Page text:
My first FOSDEM, and it was awesome. I got to meet a lot of GlusterFS users and understood a lot about how they use GlusterFS. And I also got to meet and hear Gophers at the Go Devroom. Thank you Red Hat for sponsoring my trip here.
Gluster @ FOSDEM’16
I was part of the Gluster team at FOSDEM, and hosted a Gluster stand for 2 days along with Humble (@hchiramm) and Amye (@amye). We also had Neils (@nixpanic) drop in and help out with the stand as well.
This was the first time a Gluster stand was put up in a conference as large as FOSDEM, and we didn’t come prepared fully. We had goodies (stickers, pens, lanyards) to give away. But as we didn’t have any brochures, posters or other sorts of information displays, we didn’t get much traction initially. We did have existing users of Gluster stop by and talk. Much of the responses I got were happy.
In the afternoon, I created a single page slide with an overview of GlusterFS , put it full-screen on my laptop and turned it towards the visitors. But I’d forgotten to disable the screen auto-off power saving setting, and so I sat for an hour wondering why no one was looking at the screen. After I’d realized this and fixed it, the stand got more interest. New visitors drawn in by the overview graphic, who hadn’t used GlusterFS before, promised to give GlusterFS as spin.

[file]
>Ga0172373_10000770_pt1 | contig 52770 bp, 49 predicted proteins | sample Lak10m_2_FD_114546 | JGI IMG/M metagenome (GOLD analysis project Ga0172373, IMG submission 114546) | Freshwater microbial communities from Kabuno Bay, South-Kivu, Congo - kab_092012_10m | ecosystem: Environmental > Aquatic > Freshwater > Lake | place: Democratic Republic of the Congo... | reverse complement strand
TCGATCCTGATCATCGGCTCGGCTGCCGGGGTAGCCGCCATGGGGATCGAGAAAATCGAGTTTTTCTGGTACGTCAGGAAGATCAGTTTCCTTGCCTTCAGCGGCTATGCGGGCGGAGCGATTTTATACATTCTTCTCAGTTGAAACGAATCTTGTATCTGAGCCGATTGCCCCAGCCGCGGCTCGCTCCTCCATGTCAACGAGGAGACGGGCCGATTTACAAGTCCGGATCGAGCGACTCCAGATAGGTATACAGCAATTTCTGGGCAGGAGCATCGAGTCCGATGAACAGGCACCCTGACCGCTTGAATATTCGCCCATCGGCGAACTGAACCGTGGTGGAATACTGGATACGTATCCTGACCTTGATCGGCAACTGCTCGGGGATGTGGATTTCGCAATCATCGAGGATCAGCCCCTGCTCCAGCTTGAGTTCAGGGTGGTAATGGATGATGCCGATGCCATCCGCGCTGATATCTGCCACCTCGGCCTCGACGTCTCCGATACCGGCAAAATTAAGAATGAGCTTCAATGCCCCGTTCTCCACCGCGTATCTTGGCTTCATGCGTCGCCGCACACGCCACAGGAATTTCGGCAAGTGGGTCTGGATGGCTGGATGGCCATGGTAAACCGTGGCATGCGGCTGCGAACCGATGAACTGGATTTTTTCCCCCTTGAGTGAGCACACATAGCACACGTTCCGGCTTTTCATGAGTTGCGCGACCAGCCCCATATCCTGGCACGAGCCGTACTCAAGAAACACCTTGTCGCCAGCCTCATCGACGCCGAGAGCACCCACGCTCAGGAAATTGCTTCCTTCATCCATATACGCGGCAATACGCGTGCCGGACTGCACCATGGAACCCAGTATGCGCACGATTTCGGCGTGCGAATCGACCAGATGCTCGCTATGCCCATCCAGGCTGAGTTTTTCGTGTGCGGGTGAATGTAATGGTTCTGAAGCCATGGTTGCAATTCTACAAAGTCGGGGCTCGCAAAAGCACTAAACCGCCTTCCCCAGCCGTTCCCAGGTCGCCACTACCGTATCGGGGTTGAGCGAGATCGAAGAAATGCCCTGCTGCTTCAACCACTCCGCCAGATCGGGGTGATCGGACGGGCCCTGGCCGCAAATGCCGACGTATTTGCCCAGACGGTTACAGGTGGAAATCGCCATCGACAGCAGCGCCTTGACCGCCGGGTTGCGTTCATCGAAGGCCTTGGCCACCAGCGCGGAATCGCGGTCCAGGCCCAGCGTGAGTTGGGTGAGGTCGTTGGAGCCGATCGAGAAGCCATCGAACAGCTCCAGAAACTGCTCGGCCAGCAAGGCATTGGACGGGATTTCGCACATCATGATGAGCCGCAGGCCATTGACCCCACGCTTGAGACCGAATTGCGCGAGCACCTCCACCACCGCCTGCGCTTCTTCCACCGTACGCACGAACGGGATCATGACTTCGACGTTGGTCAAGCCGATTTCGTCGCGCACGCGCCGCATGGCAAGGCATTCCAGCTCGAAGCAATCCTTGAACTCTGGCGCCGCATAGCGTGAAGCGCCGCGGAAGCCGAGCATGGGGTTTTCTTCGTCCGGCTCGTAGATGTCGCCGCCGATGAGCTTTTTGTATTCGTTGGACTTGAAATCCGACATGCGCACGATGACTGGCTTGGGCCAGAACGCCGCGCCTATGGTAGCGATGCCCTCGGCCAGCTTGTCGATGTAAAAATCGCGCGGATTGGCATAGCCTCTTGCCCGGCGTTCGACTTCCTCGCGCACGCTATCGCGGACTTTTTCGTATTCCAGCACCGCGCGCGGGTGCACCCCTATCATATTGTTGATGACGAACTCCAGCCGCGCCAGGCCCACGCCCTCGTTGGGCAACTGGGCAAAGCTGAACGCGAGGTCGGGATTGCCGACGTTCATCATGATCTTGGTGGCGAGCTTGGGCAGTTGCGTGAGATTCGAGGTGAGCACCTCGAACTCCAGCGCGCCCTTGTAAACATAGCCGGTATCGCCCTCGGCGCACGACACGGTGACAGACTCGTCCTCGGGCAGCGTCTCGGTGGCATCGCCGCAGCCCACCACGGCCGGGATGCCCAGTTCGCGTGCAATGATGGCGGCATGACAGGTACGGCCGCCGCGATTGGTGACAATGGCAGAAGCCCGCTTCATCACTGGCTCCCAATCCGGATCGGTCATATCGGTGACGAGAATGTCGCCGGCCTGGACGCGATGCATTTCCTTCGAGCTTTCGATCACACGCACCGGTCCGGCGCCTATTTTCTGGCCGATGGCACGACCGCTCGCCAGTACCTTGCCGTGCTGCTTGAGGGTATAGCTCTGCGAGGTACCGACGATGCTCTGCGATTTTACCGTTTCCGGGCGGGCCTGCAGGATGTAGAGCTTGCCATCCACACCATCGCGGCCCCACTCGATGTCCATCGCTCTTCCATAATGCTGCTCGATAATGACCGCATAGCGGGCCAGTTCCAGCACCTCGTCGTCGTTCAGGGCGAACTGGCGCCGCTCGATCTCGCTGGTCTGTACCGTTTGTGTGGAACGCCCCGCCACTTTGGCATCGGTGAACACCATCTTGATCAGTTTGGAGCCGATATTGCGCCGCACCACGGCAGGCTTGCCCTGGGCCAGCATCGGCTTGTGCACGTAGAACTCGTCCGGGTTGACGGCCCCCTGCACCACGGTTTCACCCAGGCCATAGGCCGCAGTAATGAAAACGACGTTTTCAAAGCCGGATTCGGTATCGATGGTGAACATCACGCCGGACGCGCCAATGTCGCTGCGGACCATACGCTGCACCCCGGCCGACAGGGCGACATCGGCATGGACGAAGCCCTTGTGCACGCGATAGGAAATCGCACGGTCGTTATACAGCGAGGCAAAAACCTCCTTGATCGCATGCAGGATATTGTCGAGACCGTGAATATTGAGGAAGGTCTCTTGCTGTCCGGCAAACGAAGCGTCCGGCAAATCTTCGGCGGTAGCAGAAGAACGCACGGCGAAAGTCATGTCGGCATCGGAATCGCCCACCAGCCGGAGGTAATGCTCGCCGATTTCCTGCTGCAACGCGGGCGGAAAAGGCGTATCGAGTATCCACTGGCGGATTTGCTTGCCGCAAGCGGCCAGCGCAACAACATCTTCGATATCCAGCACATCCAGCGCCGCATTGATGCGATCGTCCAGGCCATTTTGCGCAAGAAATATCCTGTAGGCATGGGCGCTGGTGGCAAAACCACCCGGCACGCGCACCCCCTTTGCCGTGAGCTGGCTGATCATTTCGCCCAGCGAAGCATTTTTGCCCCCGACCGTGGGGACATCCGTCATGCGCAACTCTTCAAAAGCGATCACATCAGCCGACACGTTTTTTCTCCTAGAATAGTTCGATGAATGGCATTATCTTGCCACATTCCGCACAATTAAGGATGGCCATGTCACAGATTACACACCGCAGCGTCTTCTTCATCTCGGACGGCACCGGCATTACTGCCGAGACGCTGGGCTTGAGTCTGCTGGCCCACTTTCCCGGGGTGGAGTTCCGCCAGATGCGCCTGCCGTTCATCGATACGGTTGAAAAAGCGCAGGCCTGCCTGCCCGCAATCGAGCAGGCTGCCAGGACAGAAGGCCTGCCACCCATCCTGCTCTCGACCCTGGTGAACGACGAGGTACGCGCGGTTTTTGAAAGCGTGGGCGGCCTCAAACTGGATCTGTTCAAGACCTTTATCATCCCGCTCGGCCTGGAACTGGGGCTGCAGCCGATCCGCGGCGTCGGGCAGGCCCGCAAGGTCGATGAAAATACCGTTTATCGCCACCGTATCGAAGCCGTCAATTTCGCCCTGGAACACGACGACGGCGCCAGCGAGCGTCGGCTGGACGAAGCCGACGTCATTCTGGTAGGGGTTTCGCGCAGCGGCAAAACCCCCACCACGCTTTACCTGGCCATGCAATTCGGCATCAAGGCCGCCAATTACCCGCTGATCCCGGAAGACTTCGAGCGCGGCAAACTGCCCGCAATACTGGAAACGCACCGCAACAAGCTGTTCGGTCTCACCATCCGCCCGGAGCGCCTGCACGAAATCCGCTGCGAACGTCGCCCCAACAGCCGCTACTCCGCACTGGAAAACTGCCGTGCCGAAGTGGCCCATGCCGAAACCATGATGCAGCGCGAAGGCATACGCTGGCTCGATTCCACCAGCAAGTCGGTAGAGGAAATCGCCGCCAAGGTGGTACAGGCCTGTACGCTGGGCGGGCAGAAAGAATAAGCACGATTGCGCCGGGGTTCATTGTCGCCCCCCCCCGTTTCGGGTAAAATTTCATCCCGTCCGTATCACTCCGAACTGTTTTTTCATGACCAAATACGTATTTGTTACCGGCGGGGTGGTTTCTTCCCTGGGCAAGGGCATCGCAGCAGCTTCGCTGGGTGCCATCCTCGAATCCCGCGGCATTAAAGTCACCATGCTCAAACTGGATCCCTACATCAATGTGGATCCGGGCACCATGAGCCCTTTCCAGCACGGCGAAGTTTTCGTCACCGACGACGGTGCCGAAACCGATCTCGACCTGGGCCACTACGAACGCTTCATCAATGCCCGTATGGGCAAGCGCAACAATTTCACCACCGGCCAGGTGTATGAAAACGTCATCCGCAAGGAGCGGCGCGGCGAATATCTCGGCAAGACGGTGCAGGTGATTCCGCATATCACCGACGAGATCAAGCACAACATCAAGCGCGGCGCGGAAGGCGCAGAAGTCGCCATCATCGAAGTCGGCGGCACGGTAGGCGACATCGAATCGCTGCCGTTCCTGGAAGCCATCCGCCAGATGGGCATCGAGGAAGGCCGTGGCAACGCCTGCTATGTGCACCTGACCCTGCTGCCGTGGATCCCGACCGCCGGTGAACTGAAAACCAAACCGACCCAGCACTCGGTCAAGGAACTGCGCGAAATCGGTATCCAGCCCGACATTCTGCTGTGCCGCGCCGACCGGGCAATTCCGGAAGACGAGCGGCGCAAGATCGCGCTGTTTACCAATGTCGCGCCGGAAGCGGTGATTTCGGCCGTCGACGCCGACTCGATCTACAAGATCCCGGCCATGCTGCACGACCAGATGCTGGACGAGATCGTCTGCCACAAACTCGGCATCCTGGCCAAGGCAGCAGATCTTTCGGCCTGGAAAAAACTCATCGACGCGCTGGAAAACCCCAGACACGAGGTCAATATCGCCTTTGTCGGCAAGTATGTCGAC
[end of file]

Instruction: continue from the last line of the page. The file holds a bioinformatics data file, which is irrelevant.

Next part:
At nearly the same time, Neils was giving a talk on the Gluster roadmap. We had more interest after this, and got a lot of queries on our new features, in particular arbiter and sharding. We had somewhat of a steady stream of visitors to the stand, till the end of the day. The first day closed at around 6.30PM.
The second day started well. We had Neils available at the stand for a longer time, as I spent some time at the Go devroom (more on this later). Neils’ presentation from the previous day was put on loop on Humble’s laptop, and we were set. Kaleb(@kalebkuechle) dropped in as well. The crowd was less on the second day, and the day wound down early at around 5PM. The teams manning the oVirt and Foreman stand located beside the Gluster stand, we very helpful in getting the location cleaned up.
My notes, observations
The list below isn’t ordered in any particular way, so please excuse me.
- Kids find the Gluster stickers with the ant mascot (does it have a name?) very attractive. We had lots of kids pick up the stickers and some parents did mentioned that the kids liked them a lot. A couple of brothers, came around several times and picked up stickers (some times sneakily).
- Most users have small deployments of GlusterFS (2-4 servers), and it basically just works for them. They’re really happy with the ease of deployment and use. This is something we must not ever lose IMO.
- Even though we recommend not using GlusterFS for small files many of the user use it for small file situations. Several people using it for hosting websites, but one of the users is using it for git repositories. And they said it works well enough for them. One user said they’d disabled replication, because it was slower and were using pure distribute.
- Lot’s of people were interested in integration with containers (think Docker and Kubernetes). I know that some things are happening around this area, but we should better publicize this.